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AGENCY STAFF: Agency of change

Date: 07 October 2011

Paula Whelan explains why fleet managers should aim to be one step ahead in determining agency worker fleet car provision after the recent changes in legislation

Fleet managers are ideally positioned to ensure that the true value of company cars offered to agency staff fall in line with the sweeping changes that will affect their pay and conditions, and which came into play from 1 October.

Under the new Agency Workers Regulations, temporary staff who work more than 12 weeks could be entitled to certain benefits equal to those of their permanent counterparts. However, with the regulations now in place, company car provision is just one grey area that requires further clarification if businesses are to avoid being taken to task for not making reasonable adjustments.

Prepare now

In terms of preparing sufficiently to meet the new legislative requirements, hourly rates have been a priority. However, this focus will inevitably shift to other areas such as benefits and company car provision.

At present, if a company car is requested by an agency worker in line with a package offered to a directly appointed comparator, employers may find it difficult to turn them down. Fleet managers may then be required to establish expensive fixed-term contract hire arrangements, many of which levy expensive penalties for early termination. If the business already has a long-term relationship with a preferred leasing company, this may be something that can be negotiated in light of them already being a preferred supplier. However, if this is not possible, fleet managers may need to address the issue of company car provision in conjunction with HR and procurement divisions where necessary.

There is a concern that despite spending millions of pounds every year on agency workers to supplement their existing workforce or fill specialist positions, some large businesses may only wake up to the regulations when another is taken to task.

To reduce the risk of being caught out, fleet managers should encourage employers to consider the issue now and agree a way forward for long-term agency worker contracts where company car provision is appropriate. In this way, last minute discussions about, for example, the value of a company car to an agency worker's contract after the 12-week qualifying period, can be avoided.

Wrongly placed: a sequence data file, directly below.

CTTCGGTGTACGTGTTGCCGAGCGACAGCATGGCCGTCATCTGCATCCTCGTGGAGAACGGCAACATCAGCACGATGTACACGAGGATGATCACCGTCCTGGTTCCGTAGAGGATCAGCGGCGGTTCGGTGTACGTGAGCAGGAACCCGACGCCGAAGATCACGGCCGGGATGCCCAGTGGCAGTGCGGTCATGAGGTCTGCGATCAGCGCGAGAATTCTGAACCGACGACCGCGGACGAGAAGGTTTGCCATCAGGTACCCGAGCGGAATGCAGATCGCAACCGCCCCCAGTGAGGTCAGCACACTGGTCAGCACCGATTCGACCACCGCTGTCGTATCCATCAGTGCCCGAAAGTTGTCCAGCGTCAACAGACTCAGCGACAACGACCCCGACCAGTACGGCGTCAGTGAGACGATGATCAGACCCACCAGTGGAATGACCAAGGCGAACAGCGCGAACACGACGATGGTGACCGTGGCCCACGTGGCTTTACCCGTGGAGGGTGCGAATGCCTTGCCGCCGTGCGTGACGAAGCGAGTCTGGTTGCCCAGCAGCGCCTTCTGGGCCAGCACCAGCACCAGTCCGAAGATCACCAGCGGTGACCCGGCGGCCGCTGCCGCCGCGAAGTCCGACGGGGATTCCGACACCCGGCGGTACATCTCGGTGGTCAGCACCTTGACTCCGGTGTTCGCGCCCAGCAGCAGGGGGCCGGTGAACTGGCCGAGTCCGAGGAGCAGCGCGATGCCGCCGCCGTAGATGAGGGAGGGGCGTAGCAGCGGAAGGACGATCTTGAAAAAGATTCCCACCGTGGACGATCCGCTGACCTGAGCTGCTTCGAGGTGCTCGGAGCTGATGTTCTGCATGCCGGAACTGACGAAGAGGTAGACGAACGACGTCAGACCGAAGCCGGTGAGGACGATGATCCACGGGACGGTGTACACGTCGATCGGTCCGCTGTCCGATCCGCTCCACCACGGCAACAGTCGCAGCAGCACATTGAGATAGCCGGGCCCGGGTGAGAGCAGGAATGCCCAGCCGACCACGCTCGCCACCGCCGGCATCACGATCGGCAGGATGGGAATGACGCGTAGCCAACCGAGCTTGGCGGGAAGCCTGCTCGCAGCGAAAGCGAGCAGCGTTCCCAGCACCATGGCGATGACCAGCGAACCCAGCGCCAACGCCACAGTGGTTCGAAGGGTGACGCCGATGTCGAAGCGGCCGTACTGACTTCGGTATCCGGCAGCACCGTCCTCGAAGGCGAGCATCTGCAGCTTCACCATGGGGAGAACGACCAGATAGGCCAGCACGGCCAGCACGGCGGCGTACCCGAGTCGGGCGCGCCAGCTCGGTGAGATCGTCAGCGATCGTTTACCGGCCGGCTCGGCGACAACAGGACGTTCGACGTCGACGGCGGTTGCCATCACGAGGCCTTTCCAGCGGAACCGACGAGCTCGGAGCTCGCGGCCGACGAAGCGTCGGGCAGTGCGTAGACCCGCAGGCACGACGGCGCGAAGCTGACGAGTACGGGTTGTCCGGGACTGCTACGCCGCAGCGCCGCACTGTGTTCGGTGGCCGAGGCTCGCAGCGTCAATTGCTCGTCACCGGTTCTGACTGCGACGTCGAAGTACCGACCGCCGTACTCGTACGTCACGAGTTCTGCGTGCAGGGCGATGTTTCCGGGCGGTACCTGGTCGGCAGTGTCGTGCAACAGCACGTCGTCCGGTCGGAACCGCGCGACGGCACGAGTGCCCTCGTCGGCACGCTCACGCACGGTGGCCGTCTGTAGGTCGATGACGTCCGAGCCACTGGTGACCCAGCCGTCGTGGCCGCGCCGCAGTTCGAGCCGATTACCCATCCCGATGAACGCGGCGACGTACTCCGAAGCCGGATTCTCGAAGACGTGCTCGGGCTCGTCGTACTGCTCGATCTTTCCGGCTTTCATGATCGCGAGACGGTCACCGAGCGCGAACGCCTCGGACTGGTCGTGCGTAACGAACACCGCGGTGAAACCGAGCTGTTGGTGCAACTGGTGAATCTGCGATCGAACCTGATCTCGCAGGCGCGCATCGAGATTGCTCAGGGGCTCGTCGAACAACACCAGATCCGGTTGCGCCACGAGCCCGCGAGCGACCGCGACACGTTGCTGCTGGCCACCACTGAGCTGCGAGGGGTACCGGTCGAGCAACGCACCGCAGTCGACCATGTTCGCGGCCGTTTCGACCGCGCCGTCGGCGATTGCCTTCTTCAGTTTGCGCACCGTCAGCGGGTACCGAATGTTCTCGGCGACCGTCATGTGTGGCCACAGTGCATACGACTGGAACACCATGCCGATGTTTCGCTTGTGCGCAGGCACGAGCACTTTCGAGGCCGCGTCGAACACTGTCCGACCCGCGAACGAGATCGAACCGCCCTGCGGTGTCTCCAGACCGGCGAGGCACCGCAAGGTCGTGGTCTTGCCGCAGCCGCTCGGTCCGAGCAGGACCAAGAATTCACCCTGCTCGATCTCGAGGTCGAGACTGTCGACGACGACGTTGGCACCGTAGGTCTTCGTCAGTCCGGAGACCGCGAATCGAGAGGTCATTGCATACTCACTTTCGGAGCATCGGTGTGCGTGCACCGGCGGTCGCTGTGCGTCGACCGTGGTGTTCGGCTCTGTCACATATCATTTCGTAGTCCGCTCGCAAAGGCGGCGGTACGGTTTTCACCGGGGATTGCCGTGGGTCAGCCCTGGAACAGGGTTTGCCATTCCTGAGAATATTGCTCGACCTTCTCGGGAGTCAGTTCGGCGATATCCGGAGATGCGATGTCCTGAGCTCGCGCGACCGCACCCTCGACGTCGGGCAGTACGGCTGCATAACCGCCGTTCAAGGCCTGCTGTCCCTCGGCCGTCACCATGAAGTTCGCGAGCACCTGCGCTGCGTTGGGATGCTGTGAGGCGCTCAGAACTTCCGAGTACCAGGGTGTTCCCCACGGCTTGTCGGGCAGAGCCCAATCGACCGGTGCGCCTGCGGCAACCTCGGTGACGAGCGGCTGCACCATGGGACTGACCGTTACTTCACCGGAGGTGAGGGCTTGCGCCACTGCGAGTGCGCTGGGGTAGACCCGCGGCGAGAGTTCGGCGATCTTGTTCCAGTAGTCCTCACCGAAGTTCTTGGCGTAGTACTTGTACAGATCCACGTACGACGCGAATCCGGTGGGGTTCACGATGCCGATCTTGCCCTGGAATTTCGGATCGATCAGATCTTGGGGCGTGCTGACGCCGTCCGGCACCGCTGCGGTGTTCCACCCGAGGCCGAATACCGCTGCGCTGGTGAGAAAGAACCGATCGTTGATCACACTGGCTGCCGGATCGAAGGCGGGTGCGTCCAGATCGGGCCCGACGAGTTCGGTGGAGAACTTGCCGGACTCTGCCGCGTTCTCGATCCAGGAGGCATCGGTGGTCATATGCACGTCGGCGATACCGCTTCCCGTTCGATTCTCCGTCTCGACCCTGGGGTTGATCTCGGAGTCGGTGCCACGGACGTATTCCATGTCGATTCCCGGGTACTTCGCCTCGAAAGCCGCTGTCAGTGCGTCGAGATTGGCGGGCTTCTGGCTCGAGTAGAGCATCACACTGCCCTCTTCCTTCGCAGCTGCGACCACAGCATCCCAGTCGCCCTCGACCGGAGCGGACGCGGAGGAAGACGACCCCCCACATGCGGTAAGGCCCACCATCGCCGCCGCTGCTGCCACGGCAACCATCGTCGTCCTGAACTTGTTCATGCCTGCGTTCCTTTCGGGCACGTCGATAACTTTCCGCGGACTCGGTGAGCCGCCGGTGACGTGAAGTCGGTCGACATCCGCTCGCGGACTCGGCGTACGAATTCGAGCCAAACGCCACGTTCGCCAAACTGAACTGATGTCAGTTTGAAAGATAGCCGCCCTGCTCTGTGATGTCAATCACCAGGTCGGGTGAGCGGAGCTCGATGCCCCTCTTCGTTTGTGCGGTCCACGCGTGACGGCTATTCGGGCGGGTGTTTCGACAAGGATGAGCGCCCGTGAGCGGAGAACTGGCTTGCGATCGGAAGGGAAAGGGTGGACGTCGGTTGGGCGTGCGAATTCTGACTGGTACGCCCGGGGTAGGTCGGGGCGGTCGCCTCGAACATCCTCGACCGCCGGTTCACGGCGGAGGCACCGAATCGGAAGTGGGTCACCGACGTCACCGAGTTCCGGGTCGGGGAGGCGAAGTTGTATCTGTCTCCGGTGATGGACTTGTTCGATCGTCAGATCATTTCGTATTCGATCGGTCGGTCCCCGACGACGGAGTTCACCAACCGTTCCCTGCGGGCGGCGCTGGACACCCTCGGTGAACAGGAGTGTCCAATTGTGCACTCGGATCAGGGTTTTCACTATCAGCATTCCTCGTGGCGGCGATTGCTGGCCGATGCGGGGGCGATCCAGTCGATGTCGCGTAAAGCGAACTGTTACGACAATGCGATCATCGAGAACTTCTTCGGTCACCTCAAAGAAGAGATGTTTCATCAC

A key issue relating to whether agency workers qualify for the new rights to pay parity will need to be determined by the courts. For example, an agency worker may be deemed to have worked for the same hirer if they are working for one office in Hull, followed by another in Birmingham. The courts will therefore look at the type of work and if one activity cannot be regarded as different, the agency worker could qualify.

Additionally, many agency workers are on the books of more than one agency. In light of this, it's feasible that they could end up working on behalf of a number of agencies for the same hirer for 12 consecutive weeks without the other agency's knowledge. This is obviously even more likely if information about the worker's previous positions is inaccurate or incomplete.

Complex rules

Some employers may be in danger of taking the 12-week qualifying period too literally, without understanding the detailed rules that accompany it. Consequently, many HR directors are still not prepared for this legislation. While the rules surrounding the 12-week qualifying period are complex and will need to be worked through in court, more open communication and tighter systems to regulate the use of agency workers will help to minimise risks for employers in this area.

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Paula Whelan is a partner and employment law specialist at Shakespeares